They say “never forget where you came from” and for musician and producer, Keith Phelps, he didn’t just remember, he decided to create a project the celebrating the culture and creative scene of his hometown, Indianapolis. “Naptown’s Finest”, a 15-track album, documentary and clothing line, strives to demonstrate that Indianapolis could become a pop-culture destination if it had the proper recognition. The release party was this last Saturday (March 17th) and PATTERN talked with Phelps about his background, the making of the project and what the future of “Naptown’s Finest” looks like.
Julie Valentine: You are a music producer, musician and songwriter who has worked with talents on American Idol, scored a documentary and released your own music. When did you realize that music was your calling and how did you end up where you are today?
Keith Phelps: I began playing drums when I was 3 and piano when I was 7 yrs old. Ironically, the first stadium concert I ever attended was the Season 1 American Idol tour. I was 12 years old and my father’s best friend was playing bass. He ended up getting us free seats and backstage passes. After watching that show with such a resonant experience, I knew, at the very least, I was supposed to tour. Around the age of 13, I remember recording some instrumentals to a CD via a hard disk recorder. I still can’t quite remember anything else making me feel as good as hearing one of my own creations in recorded form.
JV: You are an Indianapolis native but left when you were 15. What made you leave the city and how has being from Indianapolis helped you grow into who you are today?
KP: My father ended up getting a job transfer and we moved 5 days after my 15th birthday. While the initial opportunity to move was exciting in all of its newnesses, after everything set in, I was rather heartbroken. Everything I ever knew was gone, with the exception of my immediate family. I believe the foundational things I learned in Indy helped me to navigate all the future encounters in my life. I was raised in Pike Township with a strong sense of community. I was taught to genuinely care about and appreciate the people at arm’s length because we all needed each other. That relational concept has helped me throughout every musical and personal situation since I’ve moved.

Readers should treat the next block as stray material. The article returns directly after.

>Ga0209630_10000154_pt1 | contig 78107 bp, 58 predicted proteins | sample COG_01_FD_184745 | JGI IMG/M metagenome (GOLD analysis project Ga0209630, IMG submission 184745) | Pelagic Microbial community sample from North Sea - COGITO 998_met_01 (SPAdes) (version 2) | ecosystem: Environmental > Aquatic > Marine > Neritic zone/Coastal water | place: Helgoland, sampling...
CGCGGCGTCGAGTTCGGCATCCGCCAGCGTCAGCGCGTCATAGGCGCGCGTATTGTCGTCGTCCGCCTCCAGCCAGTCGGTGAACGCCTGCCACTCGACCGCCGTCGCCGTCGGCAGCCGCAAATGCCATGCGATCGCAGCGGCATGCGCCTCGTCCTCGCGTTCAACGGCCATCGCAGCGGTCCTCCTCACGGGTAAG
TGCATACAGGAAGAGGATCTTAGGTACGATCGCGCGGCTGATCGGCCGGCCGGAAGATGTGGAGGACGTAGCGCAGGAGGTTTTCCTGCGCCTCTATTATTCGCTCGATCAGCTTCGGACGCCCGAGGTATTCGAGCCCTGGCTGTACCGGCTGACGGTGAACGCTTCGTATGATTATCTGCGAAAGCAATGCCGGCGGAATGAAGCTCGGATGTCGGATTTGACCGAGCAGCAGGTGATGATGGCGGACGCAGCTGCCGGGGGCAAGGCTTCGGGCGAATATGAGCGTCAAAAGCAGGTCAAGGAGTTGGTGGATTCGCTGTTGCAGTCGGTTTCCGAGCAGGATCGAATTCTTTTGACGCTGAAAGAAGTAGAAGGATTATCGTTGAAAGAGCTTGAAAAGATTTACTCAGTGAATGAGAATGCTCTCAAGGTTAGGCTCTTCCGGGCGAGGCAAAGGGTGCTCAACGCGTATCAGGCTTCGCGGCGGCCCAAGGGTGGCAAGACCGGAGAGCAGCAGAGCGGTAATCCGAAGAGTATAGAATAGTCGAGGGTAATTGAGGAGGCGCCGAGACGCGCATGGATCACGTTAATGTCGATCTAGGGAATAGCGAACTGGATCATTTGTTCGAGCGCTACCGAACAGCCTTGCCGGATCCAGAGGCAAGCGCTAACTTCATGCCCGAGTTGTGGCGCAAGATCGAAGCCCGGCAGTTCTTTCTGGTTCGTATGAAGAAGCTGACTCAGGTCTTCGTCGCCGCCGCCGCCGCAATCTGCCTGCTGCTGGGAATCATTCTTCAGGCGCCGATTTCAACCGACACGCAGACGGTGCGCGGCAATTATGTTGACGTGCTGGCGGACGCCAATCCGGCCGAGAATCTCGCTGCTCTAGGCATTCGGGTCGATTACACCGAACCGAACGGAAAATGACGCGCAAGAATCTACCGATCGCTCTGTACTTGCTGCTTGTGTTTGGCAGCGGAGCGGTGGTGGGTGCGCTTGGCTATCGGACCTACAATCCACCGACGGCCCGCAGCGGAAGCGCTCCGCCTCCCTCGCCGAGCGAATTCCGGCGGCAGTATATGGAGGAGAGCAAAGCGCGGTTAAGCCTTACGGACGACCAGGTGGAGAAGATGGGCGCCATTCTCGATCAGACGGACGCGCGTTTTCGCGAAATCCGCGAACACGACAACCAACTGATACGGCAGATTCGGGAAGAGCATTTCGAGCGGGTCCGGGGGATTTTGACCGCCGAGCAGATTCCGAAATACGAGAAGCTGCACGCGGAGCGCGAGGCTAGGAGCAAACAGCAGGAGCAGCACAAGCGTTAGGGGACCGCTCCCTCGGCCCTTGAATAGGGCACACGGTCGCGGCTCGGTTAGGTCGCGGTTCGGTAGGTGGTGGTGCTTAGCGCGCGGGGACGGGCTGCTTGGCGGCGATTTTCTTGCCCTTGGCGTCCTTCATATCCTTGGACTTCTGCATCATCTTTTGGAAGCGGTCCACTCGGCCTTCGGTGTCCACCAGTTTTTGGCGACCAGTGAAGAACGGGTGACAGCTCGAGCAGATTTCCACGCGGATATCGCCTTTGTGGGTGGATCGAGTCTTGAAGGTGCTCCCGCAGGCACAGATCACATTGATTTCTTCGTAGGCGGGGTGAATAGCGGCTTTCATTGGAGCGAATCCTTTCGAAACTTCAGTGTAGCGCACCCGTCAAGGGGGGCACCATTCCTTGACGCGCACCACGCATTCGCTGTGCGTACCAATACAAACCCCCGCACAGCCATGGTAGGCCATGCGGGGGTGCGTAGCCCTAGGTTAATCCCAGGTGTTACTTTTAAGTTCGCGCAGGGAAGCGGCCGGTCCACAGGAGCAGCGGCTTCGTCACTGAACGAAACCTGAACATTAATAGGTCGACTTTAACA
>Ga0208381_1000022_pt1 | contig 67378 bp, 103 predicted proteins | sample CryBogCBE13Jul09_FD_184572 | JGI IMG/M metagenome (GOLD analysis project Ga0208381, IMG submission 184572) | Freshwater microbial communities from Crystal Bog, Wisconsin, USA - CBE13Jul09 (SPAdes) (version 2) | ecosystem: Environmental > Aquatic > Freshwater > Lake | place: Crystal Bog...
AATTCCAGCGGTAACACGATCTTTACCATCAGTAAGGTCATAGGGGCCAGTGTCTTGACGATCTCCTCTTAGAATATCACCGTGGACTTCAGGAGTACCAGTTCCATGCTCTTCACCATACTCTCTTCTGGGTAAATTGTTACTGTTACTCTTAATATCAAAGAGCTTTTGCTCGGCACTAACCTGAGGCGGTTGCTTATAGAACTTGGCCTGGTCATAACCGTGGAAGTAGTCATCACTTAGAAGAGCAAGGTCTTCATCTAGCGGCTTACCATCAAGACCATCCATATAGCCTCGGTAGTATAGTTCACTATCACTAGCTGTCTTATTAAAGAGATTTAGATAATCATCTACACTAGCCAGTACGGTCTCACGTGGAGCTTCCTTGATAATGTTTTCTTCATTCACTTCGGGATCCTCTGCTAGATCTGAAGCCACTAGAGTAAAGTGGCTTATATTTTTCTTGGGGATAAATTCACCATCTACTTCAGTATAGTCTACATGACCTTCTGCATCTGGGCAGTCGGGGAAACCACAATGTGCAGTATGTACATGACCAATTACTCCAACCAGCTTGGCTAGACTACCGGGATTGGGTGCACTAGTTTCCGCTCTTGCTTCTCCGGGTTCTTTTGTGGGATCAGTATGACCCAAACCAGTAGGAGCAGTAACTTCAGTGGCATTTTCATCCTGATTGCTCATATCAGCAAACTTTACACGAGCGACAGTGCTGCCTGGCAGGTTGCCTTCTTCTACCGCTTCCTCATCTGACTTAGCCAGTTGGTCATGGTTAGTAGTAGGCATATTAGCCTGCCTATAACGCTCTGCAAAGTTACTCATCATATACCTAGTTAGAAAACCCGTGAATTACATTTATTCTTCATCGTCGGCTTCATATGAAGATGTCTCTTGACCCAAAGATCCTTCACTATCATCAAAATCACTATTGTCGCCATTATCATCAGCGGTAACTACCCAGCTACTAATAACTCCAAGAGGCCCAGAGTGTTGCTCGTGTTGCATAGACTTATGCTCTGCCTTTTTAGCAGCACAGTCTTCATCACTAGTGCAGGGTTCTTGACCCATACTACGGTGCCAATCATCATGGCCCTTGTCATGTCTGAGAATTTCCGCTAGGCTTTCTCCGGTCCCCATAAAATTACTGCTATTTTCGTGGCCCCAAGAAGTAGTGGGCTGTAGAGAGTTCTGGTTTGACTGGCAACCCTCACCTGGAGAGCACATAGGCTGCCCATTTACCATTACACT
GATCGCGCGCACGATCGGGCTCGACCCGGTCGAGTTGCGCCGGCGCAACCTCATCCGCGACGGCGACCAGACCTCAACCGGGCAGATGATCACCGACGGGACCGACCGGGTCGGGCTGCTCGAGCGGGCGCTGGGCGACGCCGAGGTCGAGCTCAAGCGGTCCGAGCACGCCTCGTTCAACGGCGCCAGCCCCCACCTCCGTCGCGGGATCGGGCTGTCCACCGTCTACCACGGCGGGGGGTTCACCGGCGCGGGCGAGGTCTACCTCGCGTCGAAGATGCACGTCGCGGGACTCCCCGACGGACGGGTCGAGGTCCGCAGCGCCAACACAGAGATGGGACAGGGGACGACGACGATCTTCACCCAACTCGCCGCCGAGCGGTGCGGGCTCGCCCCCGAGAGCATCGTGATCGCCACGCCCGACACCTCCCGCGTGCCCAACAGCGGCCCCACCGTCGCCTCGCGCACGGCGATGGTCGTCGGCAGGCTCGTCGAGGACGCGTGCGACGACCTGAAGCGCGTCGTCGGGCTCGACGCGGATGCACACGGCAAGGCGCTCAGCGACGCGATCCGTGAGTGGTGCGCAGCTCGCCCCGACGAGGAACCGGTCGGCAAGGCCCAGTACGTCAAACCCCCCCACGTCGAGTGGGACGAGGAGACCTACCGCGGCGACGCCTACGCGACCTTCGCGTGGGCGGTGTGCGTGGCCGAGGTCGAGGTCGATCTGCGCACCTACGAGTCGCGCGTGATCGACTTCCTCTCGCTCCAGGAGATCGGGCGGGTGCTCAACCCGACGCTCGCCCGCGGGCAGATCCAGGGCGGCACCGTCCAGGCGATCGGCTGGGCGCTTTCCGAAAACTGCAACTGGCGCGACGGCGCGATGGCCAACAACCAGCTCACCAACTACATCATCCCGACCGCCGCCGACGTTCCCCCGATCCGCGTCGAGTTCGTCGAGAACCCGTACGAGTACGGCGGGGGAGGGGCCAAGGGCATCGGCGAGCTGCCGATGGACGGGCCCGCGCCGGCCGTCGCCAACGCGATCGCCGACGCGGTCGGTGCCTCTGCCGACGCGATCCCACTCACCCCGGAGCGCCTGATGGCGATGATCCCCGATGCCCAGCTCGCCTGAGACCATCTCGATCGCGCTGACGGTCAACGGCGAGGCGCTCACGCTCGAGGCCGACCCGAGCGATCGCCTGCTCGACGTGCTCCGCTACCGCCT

JV: “Naptown’s Finest” is about the talents that have emerged from Indy, the music scene that lives here, along with the culture that thrives in the city. What gave you the idea to do this project?
KP: My travels and entertainment industry experiences have allowed me to see the lack of Indianapolis’ “megaphone-like” presence within the industry and pop culture. That’s not to say that there aren’t people from Indianapolis that are notable and active within entertainment and pop culture. However, unlike LA, Chicago, NY, Atlanta, etc., our culture hasn’t overtly infected and shifted pop culture in a very obvious and geographical way. That leaves room for the assumption that there may be no entertainment presence, artistic culture, or hometown-pride, entertainment “mascots” to represent Indianapolis in a very attractive way. Through music, fashion, and powerful inspiration, Naptown’s Finest is intended to unify the natives and residents, with a common love for their city, while allowing that unity to create an obvious presence within pop culture that says, “Indianapolis has a dog in the fight and it is a big one!”
JV: The project includes a documentary, a clothing line, and a 15-song album. What can you tell me about this and why did you choose to do all three?